The Golha Programmes

‘Flowers of Persian Song and Music’: the Story of Digitalizing the Golha Archive

 Jane Lewisohn

The Golha (‘Flowers of Persian Song and Music’) radio programmes were broadcast on Iranian National Radio for 23 years from 1956 through 1979. They comprised approximately 850 hours of programmes made up of literary commentary with the declamation of poetry, which is also sung with musical accompaniment, interspersed with solo musical pieces. The programmes themselves were the brainchild of Davoud Pirnia, a one-time Assistant Prime Minister, who in addition to being a well-known politician and judge, was an enthusiastic patriot and scholar who harboured a deep love for Persian culture and its rich literary and musical traditions. When he retired from political life in 1956, for the next eleven years he devoted himself tirelessly to producing of the Golha programmes.

Pirnia persuaded many of the foremost figures in classical Persian studies in Iran to work alongside him, so that the most formidable literary, academic and musical talents of his day offered him their collaboration and support. These included professors of Islamic Studies like Jalal al-Din Homa’i, Sa‘id Nafisi and Badi‘ al-Zaman Foruzanfar, the writer, scholar and senator ‘Ali Dashti, Iran’s poet laureate Lotf ‘Ali Suratgar, the historian Rezazada Shafaq, and the great song-writers and poets such as Mu‘ini Kermanshahi, ‘Emad Khorasani, Rahi Mo‘ayyeri, Toraj Negahban, Shahriyar, Simin Behbahani, Hushang Ebtehaj (Sayeh) and Bizhan Taraqqi. All the most eminent literary critics, famous radio announcers, singers, composers and musicians in Iran also participated in them. These included the likes of musicians and composers such as Abu’l-Hasan Saba, Mortaza Mahjubi, Ruho’llah Khaleqi, Habibo’llah Badi’i, Lutfo’llah Majd, Mortaza Naydavud, Hasan Kasa’i, Jalil Shahnaz, Reza Varzanda, Hasan Kasa’i, Ahmad ‘Ebadi, Farhang Sharif, Husayn Tehrani. The greatest Iranian vocalists of the twentieth century such as Banan, Marziya, Humayra, Qavami, Golpayegani, Iraj, ‘Abd al-Wahhab Shahidi, Sima Bina, and Puran were also featured in the Golha programmes. Even Iran’s supreme virtuoso singer—Mohammad Reza Shajarian—saw his career launched on these radio programmes.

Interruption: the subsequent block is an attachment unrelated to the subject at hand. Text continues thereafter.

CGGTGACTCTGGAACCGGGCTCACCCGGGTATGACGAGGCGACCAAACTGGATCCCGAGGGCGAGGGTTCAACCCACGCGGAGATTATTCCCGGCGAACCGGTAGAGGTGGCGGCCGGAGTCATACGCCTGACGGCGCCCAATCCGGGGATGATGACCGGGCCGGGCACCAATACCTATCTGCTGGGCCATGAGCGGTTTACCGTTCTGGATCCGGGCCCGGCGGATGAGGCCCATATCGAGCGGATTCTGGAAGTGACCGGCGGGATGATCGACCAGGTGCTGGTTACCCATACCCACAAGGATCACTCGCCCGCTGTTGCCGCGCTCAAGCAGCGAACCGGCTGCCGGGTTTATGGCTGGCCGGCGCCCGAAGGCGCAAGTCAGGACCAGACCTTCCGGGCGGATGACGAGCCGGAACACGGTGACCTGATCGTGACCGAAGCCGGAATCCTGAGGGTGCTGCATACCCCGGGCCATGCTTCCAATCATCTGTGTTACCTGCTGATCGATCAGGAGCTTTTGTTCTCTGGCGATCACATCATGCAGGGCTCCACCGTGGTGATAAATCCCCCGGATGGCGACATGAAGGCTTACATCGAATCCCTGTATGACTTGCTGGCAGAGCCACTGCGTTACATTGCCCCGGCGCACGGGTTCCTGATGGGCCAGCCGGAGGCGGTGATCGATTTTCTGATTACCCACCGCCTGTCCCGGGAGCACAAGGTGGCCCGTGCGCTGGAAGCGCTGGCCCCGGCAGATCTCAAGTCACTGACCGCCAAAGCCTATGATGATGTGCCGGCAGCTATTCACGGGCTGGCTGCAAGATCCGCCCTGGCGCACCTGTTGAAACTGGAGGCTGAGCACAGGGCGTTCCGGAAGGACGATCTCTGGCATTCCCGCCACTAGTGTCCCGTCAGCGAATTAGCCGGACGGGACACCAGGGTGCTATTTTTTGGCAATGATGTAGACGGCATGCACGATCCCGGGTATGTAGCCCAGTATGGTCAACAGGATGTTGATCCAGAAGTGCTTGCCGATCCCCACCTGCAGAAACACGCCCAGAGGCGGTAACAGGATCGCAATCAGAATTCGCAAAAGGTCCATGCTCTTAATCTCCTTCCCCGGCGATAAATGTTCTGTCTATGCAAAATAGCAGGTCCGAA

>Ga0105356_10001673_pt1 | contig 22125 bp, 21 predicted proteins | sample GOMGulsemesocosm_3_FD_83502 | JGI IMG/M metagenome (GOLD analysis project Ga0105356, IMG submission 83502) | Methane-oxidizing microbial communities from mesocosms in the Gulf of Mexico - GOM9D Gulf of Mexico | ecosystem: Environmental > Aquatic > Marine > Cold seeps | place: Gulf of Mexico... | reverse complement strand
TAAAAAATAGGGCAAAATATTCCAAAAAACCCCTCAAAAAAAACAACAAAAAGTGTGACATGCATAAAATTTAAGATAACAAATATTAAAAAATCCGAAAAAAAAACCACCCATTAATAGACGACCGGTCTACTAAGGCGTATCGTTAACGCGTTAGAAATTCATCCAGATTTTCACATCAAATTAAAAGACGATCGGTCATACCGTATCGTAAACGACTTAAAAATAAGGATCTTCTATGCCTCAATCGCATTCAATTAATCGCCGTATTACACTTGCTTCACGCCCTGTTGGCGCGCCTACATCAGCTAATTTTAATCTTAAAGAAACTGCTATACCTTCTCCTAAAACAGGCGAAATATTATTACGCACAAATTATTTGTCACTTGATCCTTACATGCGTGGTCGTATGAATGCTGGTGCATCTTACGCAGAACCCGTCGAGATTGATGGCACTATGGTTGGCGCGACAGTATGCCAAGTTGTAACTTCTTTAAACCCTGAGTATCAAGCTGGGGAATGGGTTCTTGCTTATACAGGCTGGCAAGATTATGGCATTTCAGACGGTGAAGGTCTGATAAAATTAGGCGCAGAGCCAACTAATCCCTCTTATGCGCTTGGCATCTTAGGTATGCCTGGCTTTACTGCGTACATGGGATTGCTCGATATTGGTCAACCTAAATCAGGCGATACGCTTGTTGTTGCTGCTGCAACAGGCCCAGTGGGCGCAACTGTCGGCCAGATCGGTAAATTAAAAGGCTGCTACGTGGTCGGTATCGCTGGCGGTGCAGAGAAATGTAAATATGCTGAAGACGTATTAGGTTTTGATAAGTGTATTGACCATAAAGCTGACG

Besides having such a rich pool of the supreme talents of the time at his fingertips, Mr Pirnia was fortunate in having the support of the Director of the Iranian National Radio, Nusrato’llah Mu‘niyan who during the 1950–1970s transformed the radio from being a commercial advertising platform for entertainers and a parking place for relatives of political elites into a respected and influential cultural vehicle for the preservation and promotion of Persian culture, music and literature. The programmes that Pirnia produced quickly became exemplars of excellence in the sphere of music and refined examples of literary expression, making use of a repertoire of over 560 classical and modern Persian poets, setting literary and musical standards that are still looked up to with admiration in Iran today and referred to by scholars and musicians as an encyclopedia of Persian music and poetry. Indeed, most of the greatest ballads and songs in modern Persian literature were commissioned and composed specifically for these programmes.

During the eleven years of his directorship, Mr. Pirnia produced five different categories of programme: ‘Perennial Flowers [of Persian Poetry and Song]’ (Golha-yi javidan, up to 157 in number), ‘Particoloured Flowers [of Persian Poetry and Song]’ (Golha -yi rangarang, 481 in number), ‘A Green Leaf [of Song and Verse]’ (Barg-i sabz, 312 in number), ‘A Bouquet of Roses [of Song and Verse]’ (Yik shakh-i gol, 465 in number), ‘Desert Flowers [of Song and Verse]’ (Golha-yi ṣaḥra’i, 64 in number), each featuring choice selections from the lyrics of the great classical, and contemporary Persian poets, combining song, declamation with musical accompaniment, learned commentary by eminent scholars and recital of poetry by those skilled in the art of poetic declamation with classical and folk Persian music.

The Golha marked a watershed in Persian culture, following which music and musicians gained respectability. Heretofore, due to the conservative socio-religious anti-music bias which dominated the society, music had been practised behind closed doors. Where performed in public spaces, the performers had been tarred with the same brush as popular street minstrels. Until the advent of these programmes, it had been taken for granted that any female performers and musicians were less than respectable. Due to the high literary and musical quality of these programmes, public perception of music and musicians in Iran completely shifted, its participants came to be considered—virtually for the first time—as maestros, virtuosos, divas and adepts of a fine art, and no longer looked down upon as cabaret singers or denigrated as street minstrels who inhabited the lowest rung of the social ladder.

The Golha programmes created such a craze among the Iranian public at large that many people would organize their daily schedules around listening to its broadcasts, precious recordings of which were taped and bandied about among friends. Among musicians, the Golha programmes evoked a kind of neo-classical revival in Persian song and verse in which the great songs of the late Qajar period written by ‘Arif Qazvini, Shayda and Darvish Khan were re-interpreted and performed by modern musicians and vocalists, and they also caused the rediscovery of Persian regional vernacular musical genres and traditions that were carefully researched, recorded, and broadcast on air. The Golha programmes thus served to preserve both the vernacular and classical traditions of Persian music and poetry which was under threat from influences outside and forces within Iran that wished to modernize, and—in some cases—eradicate the traditional love and cultivation of traditional Persian music and poetry in Iran.